Sunday, March 31, 2019

Visitors, brief encounters and first sightings.

We’d intended to leave Rugeley on Saturday morning, but a text from KevinToo convinced us to stay. He wanted to come over and see us, and bring his mum Sheila. So we just moved down to a mooring near to Bridge 66 to make it easier to get to us.
We had a lovely couple of hours catching up before they had to head back home. Good to see you both, and thanks for the goodies!

We’d had a knock on the side of the boat on Friday evening, it was Annie off Dreamcatcher who we met on the Llangollen a year or two ago just saying hello, then a boat pulled up behind us, looking very smart in new paint was City of Durham, an ex-hire boat now owned by Nick and Ann. Oddly enough we met them the first time in the same spot… We caught up with the news for a few minutes.

So, after our visitors had left we decided to push on anyway, just for an hour to moor near Taft Wharf.

Our first ducklings, about a dozen of them.

Leaving Rugeley along Brindley Bank, just before the right turn to…

…the aqueduct over the River Trent.

Lambs I could actually get a picture of!

The river will stay close on the right bank now until Stone, then we’ll see it for the final time in Stoke. It’ll be no more than a large stream there though.

This morning it was quite a bit colder, no sun and a chilly wind blowing from astern. We were away at just before ten, though. We’ve got to press on, Meg has an appointment to see the vet in Stone early on Tuesday morning. As she’s permanently on steroids she has to have regular blood tests to make sure the drugs aren’t damaging her liver.

Dave Freeman has been busy, it looks like he’s finally started on the new boat he’s been promising his wife for a while…

I was thinking of waiting till we got here to fill with diesel, but instead topped up in Burton. A good job, Dexta, Will’s diesel boat, is out on the bank.
They’ll not be selling fuel from there, I guess.

Heading up the Trent Valley 

Bishton Hall, now a private school

Colwich Lock was our first today, and we caught up with another boat there. Not too bad though, another was waiting to come down so their were plenty of hands on the gates. Until it was our turn of course, when there wasn’t another boat in sight!

Heading towards Great Haywood Junction, Shugborough Hall is over on the left. Lots of pleasant walks around here.

There was plenty of room on the Shugborough straight and also above Haywood Lock, but we weren’t for stopping there today.

Great Haywood Junction.
A left turn here takes you south to the Black Country on the Staffs and Worcs Canal.

A brief pause at the service wharf to drop off rubbish and we were heading up past Haywood Marina to Hoo Mill.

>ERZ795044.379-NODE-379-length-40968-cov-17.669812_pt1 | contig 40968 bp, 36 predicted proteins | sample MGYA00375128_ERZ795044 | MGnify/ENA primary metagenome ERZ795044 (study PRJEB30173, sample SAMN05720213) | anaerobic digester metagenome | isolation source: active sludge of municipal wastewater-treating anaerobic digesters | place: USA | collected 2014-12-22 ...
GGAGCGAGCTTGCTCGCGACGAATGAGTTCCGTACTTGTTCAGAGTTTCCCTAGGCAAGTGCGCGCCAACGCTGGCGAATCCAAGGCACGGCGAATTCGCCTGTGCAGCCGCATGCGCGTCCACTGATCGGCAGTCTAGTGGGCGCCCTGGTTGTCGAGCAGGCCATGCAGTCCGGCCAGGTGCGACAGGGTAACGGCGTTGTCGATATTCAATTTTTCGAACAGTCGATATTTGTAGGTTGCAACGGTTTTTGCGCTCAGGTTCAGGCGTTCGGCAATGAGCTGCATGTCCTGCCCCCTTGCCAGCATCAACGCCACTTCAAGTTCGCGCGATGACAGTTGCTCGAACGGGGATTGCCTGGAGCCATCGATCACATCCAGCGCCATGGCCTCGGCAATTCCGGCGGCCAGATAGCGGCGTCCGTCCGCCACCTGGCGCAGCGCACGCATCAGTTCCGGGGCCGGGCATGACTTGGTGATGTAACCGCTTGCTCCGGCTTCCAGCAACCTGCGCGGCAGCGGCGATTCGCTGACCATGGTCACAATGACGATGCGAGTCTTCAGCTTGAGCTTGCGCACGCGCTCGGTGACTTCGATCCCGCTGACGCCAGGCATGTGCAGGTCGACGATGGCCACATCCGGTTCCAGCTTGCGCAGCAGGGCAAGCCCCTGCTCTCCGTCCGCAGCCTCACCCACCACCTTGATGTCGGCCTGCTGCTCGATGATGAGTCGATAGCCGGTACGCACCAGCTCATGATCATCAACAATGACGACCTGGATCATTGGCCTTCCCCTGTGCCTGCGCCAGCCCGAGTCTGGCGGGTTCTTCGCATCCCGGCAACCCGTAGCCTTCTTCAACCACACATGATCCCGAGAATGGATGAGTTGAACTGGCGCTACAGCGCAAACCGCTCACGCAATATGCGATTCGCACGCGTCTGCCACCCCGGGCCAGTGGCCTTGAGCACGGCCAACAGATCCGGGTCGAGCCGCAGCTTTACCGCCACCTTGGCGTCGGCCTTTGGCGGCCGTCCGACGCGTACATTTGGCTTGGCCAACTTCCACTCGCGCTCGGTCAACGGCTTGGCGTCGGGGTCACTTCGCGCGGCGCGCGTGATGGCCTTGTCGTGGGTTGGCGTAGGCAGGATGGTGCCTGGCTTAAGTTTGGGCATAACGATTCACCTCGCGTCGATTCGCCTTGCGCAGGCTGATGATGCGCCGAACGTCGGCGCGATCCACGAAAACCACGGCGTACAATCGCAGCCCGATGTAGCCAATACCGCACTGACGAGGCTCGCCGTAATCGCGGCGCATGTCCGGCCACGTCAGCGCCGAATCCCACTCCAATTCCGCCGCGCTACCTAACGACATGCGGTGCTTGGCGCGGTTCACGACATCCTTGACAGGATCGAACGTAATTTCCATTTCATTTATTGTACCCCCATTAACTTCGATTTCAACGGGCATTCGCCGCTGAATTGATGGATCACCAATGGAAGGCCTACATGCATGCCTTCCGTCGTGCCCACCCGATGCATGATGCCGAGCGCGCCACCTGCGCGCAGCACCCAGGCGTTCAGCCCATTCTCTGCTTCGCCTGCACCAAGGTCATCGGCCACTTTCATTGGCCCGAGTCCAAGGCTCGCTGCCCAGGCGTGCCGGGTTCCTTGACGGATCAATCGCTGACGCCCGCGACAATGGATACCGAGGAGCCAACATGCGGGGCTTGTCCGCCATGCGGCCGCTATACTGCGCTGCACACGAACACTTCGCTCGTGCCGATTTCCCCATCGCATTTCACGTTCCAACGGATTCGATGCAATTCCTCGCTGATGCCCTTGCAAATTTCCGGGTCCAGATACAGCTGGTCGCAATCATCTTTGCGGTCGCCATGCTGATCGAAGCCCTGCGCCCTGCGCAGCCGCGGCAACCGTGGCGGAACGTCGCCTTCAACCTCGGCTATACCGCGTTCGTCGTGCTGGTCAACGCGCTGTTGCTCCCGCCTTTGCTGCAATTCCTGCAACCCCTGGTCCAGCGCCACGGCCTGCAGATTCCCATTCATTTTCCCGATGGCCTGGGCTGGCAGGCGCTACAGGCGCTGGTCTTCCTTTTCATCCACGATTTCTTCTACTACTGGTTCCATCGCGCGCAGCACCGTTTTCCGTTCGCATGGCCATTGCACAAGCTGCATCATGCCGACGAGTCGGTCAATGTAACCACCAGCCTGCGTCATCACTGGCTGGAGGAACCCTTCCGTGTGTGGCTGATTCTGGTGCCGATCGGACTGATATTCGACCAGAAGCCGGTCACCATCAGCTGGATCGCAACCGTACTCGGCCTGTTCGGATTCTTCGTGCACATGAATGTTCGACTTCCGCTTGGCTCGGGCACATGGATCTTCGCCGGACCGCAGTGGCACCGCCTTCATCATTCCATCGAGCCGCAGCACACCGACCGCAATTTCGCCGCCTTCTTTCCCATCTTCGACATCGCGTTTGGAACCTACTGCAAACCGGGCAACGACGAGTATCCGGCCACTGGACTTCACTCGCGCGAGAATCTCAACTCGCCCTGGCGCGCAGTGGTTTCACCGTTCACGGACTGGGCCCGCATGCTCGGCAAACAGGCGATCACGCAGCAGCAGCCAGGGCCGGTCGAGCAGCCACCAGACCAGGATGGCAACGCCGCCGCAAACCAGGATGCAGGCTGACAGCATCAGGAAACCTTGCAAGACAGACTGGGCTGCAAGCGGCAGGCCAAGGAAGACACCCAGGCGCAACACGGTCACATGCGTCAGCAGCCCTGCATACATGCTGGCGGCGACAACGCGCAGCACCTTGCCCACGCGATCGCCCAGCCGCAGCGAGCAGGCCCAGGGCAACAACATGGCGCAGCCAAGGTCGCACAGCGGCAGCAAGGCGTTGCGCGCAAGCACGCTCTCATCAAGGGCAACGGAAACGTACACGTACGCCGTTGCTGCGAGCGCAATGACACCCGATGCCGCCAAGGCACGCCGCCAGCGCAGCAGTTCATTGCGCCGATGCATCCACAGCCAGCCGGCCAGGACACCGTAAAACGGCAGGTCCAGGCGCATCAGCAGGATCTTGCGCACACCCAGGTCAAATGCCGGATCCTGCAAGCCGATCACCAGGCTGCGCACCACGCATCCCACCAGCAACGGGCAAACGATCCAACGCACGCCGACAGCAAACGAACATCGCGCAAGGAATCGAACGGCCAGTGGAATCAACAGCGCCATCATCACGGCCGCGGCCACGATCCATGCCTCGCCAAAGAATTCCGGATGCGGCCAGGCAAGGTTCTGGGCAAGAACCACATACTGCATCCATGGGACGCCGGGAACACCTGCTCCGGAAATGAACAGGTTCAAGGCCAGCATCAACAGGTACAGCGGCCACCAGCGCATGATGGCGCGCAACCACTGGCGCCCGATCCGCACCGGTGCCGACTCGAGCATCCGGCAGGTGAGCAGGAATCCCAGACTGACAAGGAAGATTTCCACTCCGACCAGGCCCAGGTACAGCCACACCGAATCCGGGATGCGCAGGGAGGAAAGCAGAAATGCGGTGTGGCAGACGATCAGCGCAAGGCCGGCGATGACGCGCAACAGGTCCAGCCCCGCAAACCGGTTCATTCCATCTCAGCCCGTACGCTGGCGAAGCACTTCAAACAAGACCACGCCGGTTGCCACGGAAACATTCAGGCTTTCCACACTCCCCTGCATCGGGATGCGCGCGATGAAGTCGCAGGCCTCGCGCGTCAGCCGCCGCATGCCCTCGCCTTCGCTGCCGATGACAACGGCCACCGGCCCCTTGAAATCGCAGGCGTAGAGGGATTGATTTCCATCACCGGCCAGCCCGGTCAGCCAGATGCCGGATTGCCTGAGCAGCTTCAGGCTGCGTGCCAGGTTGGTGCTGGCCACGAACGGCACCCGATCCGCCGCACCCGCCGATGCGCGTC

Having left the earlier preceding boat at the marina, we now picked up another who’d just left the same place! Nobody coming down but these locks are quick to fill and empty.

Near Hixon we passed City of Durham, Nick and Ann will be turning around this afternoon to head back to Haywood Marina.

Up the attractive Weston Lock, past Weston Wharf now surrounded by new housing as it spreads outward from the village.

There’s about an hour to cruise to the next lock at Sandon. Salt Bridge is having some brickwork repairs under the arch.

Into Sandon Lock. This was the only one we didn’t have to empty first!

We pulled in just above the lock. I was thinking about going a bit further out to Burland, but it’s less sheltered there.

Into Stone tomorrow.

Locks 5, miles 10¾

Friday, March 29, 2019

Into town.

We moved from the rural to the urban today, heading into Rugeley. But the first few miles were splendid, a very pretty lock, woods and open fields before we met the urban sprawl at Bridge 57.

Setting off on another bright, sunny morning through Fradley Woods.

Woodend Lock

More bosky stuff above Woodend, the delightfully named Ravenshaw Woods.

Large fields of rape are just coming into flower alongside the canal, the sickly-sweet perfume drifting on the gentle breeze.

I spotted my first lambs in a field near Bridge 56, but the hedge was too thick to get a photograph.

The housing states of Armitage start to appear after Bridge 57.

In 1817 Thomas Bond built a large factory alongside the canal at Armitage, to produce what is euphemistically known as “Sanitary Ware”. The original factory is still here, and has expanded further. In 1907 Armitage merged with Shanks Holdings, resulting in the world recognised brand of Armitage Shanks. Most of the commonwealth population has either pooed, peed or washed in their products. Or all three…

The canal along here can be challenging when there’s a lot of boats about. There are narrow sections, blind bridges and the single width channel that used to be Armitage Tunnel before the roof was taken off.

Hawksyard Priory and moorings.

We topped up the water tank at the end of the moorings, then carried on into town, mooring before Bridge 66, handy for the shops.

Locks 1, miles 7

Thursday, March 28, 2019

Too good a day to waste!

Well, this morning we thought about just going up to the moorings near Fradley Junction, but when we got there we decided to push on up the rest of Fradley Locks, mooring above Shadehouse Lock.

We left the Alrewas Lock moorings at around half-nine, passing through the pretty village looking particularly good on such a bright morning.

The canal through the village is book-ended by Alrewas Lock to the east and Bagnall Lock at the west end. We were following a boat so were prepared to have to turn the locks, at least until we started meeting boats heading down from Fradley.